Fig. 11 is a vertical sectional view through the completed tool and illustrating the manner in which the tines are metallically bonded within the tubular metallic handle.
My invention is directed to a construction of and method for producing an all-metal dynamically-balanced hand cultivator and weeding tool comprising a multiplicity of metallic tines, each having a fiat portion and angularly disposed end portions projecting at diifering angles to the fiat portion. The tines are all symmetrical in shape and include an earth-engaging portion extending at an acute angle to the flat portion of the tines and a short metallic tubular handle portion enclosing end portions of the tines which extend at an obtuse angle to the flat portions thereof. The tines are symmetrically arranged in a jig, the metallic tubular handle introduced over the projecting ends of the tines and subjected to a compressing operation by shaping dies which collapse the tubular handle against aligned flat portions of the tines for fixedly securing the tines within the tubular metallic handle in accordance with the assembled relation of the tines within the jig. After the compressing operation, the tool is moved to a casting position where a stream of molten metal is caught within the hollow tubular handle and flows around the projecting ends of the tines for permanently bonding the tines in position within the handle. The operations involved are all carried out on a production line basis for producing the tools on a mass scale inexpensively in order to meet the highly competitive market with which a tool of this type is confronted, and yet to provide a superior dynamicallybalanced all-metal tool which is substantially indestructible.
Referring to the drawings in detail, reference characters 1, 2, 3, 4, 5 and 6 designate tines of the same size and shape. The tines each include an intermediate flat portion designated for example in Fig. 11 at 6a, and end portions of difiering lengths designated at 6b and 6c. The end 6b extends at an acute angle at with respect to the flat portion 6a, while the end 60 extends at an obtuse angle 3 with respect to the flat portion 6a. With the tines assembled in the jig designated at 7 in Figs. 6 and 7 and orientably clamped therein by transverse bar 8 and with the longer portions, such as In, illustrated in Fig. l for example, extending upwardly, the metallic tube 9 constituting the handle of the device is forced over the upwardly extending ends as indicated in Fig. 7. As the hollow tubular handle 9 is forced over the upwardly extending ends of the tines the individual tines are sufficiently oriented to move the extensions ofthe tines in the positions illustrated more clearly in Figs. 2 and 4. The echelon arrangement of the tines is determined by the setting of thetines in the jig 7'where the individual tines are confined by individual slots therein. The inside wall of the metailic tubular member 9 establishes contact with the fiat portions of the tines as represented at 9a in Fig. 7, while the tips of at least certain of the tines establish contact with the inside wall of the tubular member 9 as repre sented at 91). The tubular member 9 is now a position ready for a compressing operation under the action of the shaping dies represented at 1'0 and 11 operated by conventional means such as hydraulic press cylinders 1221516. 14. The pressing operation produces a smooth rounded joint between the hand grip and the aligned tines.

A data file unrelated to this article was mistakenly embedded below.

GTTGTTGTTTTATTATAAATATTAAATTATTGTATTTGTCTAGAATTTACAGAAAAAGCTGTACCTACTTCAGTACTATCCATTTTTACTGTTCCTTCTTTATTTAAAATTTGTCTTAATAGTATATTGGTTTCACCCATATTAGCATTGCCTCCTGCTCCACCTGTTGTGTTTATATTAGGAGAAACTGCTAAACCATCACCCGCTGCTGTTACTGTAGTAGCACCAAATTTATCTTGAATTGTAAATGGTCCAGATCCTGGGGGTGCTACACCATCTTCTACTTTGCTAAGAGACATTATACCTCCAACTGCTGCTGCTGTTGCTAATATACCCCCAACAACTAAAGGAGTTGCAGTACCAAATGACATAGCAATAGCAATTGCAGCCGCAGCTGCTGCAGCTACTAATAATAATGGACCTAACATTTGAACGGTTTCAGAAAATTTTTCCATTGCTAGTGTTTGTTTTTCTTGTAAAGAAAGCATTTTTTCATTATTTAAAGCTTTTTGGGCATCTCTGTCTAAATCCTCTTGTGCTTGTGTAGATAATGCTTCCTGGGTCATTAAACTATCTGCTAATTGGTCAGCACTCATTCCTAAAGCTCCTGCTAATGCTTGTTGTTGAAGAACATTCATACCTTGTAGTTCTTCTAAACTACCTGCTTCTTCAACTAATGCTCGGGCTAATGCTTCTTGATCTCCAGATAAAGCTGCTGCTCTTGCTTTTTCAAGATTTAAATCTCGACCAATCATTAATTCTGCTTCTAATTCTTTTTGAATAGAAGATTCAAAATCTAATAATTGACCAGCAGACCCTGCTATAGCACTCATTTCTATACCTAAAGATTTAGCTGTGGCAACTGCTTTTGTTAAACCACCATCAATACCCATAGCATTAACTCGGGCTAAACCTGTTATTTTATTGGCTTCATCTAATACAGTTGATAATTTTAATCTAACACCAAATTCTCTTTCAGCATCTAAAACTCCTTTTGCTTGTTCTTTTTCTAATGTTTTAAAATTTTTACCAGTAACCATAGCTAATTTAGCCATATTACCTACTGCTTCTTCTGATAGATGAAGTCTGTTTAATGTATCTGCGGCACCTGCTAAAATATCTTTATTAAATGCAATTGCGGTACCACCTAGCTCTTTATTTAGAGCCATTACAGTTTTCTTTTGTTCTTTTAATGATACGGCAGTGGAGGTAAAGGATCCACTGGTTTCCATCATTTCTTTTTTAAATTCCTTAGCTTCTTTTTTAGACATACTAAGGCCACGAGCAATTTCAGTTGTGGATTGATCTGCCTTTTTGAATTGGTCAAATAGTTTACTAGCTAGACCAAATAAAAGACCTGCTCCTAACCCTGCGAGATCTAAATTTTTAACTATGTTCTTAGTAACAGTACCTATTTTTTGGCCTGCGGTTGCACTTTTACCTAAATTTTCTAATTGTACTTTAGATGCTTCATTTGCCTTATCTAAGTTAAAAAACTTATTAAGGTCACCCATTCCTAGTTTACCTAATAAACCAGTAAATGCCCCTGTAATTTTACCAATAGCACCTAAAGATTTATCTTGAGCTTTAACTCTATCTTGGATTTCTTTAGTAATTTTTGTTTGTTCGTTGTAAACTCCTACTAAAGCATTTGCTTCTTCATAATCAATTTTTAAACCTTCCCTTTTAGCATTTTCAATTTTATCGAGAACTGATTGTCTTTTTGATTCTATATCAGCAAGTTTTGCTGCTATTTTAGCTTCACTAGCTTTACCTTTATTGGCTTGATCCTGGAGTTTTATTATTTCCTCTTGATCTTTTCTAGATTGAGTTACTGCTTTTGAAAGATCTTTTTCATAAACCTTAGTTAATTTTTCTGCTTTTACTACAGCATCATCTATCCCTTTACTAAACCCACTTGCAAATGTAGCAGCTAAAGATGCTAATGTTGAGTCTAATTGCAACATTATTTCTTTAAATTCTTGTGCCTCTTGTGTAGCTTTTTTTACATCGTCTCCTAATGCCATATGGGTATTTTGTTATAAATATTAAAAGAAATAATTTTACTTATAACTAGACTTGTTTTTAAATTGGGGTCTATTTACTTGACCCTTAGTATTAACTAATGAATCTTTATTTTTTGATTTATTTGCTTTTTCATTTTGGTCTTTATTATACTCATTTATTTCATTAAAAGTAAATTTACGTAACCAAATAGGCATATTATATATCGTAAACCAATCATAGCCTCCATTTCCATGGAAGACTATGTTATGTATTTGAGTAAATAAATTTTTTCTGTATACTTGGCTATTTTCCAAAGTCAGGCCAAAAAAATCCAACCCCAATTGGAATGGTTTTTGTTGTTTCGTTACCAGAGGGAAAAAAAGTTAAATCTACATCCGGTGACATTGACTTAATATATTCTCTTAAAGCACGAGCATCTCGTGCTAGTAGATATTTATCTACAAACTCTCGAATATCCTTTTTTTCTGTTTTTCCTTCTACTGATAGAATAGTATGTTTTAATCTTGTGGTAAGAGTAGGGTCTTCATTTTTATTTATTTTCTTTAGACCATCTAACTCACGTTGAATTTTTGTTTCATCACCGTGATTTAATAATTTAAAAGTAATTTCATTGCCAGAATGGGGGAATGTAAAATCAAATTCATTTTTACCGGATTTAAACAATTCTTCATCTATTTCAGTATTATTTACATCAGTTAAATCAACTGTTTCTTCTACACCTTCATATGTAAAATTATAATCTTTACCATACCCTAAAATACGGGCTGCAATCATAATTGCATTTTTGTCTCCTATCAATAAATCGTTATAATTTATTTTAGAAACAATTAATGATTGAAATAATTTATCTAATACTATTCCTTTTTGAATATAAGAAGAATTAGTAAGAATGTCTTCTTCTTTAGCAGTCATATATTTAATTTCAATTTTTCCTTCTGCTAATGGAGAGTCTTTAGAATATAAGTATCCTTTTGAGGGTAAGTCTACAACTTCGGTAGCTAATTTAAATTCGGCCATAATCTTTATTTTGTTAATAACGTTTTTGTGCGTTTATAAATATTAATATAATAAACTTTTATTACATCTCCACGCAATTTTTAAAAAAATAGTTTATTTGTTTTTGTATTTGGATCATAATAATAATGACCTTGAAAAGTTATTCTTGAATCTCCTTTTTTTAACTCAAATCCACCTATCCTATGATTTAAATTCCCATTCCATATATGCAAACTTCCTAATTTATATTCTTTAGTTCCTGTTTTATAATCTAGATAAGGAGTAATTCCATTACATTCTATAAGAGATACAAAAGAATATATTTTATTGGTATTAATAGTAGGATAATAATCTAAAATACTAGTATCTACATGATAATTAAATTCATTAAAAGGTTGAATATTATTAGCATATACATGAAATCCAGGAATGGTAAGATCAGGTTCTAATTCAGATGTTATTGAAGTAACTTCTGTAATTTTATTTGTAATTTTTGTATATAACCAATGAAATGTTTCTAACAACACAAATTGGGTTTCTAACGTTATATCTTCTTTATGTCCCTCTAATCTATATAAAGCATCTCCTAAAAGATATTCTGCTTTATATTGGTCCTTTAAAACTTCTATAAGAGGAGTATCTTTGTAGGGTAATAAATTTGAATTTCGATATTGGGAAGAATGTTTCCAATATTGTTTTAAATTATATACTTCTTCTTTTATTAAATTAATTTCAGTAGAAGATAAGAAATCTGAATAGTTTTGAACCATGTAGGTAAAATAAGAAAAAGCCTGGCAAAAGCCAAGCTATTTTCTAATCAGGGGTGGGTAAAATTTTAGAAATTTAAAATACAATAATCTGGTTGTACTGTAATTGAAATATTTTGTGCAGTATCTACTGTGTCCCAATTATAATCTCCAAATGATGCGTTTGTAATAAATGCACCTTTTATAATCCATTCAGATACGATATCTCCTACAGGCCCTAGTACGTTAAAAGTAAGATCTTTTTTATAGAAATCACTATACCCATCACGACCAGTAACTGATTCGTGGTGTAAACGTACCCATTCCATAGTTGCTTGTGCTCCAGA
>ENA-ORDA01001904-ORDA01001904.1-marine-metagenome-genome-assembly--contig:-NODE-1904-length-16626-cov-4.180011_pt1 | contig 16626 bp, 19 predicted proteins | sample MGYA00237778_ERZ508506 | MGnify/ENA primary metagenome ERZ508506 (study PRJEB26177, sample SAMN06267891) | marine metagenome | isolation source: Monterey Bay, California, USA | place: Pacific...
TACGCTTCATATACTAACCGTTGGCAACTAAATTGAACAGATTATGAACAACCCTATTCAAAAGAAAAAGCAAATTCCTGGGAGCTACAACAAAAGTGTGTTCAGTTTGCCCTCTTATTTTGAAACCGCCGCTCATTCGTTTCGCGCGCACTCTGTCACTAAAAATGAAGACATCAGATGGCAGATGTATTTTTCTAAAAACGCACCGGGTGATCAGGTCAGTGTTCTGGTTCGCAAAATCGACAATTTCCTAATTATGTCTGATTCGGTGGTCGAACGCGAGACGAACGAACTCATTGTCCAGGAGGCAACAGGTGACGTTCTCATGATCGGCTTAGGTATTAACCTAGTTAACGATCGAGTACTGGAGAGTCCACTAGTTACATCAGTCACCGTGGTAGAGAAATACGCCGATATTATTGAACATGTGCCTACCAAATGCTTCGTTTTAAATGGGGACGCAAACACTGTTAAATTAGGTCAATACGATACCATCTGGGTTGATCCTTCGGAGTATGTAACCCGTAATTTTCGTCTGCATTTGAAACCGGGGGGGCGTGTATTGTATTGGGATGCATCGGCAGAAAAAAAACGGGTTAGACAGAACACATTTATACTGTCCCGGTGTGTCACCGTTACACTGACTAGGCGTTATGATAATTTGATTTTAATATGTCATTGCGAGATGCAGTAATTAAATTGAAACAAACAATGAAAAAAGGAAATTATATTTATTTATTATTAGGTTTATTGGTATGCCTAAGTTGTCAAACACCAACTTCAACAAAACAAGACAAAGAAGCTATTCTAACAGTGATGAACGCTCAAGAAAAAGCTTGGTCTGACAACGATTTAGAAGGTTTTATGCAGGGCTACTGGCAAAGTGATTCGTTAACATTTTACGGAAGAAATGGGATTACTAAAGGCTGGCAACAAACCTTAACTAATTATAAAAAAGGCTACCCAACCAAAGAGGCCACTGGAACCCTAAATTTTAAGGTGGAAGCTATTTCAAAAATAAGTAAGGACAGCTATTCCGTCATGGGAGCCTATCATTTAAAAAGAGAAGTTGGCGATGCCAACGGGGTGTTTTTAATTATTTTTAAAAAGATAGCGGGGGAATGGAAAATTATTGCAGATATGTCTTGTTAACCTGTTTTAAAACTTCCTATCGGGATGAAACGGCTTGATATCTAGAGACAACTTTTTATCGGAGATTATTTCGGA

Figs. 8 and 9 illustrate the compressing operation in which shaping dies 10 and" 11 compress. the metallic tubular member 9. This operation provides a firm clamp for the tines in a flat zone transverse of the metallic tubular member 9, as represented particularly at 90 in Figs. 1, 2, 3, 5, l and 11. The shaping dies. and 3.1 are so curved that a conforming curve 9d is assured in the tool handle intermediate the flat clamping portion 90 and the handle portion of the tubular member 9.
With the tines thus clamped in position the tool is passed to a casting position schematically illustrated in Fig. 10 wherein a stream of molten metal, such as lead,
represented at 15, pours into the open end of tubular member 9. The molten metal forms a metallic bond around the upwardly extending ends 1c, 2c and 3c, etc. of the tines. The molten metal is allowed to set as represented at 16 in Figs. 11, 3 and 4, whereupon a solid bond is established between the tines and the handle. In order to conserve the amount of bonding metal required the zone indicated at 1'7 in Fig. 11 may be stuffed with steel wool and then the remainder of the handle filled to provide a finishedend 1Son the hand grip.
The center of gravity of the tool is located approximately at the position 20 so that the tool is dynamicallybalanced and the mass of the tool aids in following through with the cultivating action on the earth 221 as depicted in Fig. 5.
The production of the tool of my invention involves a minimum numberof manual operations. The principal manual operation involved resides in inserting the tines in the grooves provided therefor in the jig 7 and the insertion of the metallic tubular member 9 over the longer of the projecting ends thereof after which the automatic operations of shaping dies 10 and 1]. and the production line filling of the open tubular handles quickly completes the manufacturing process.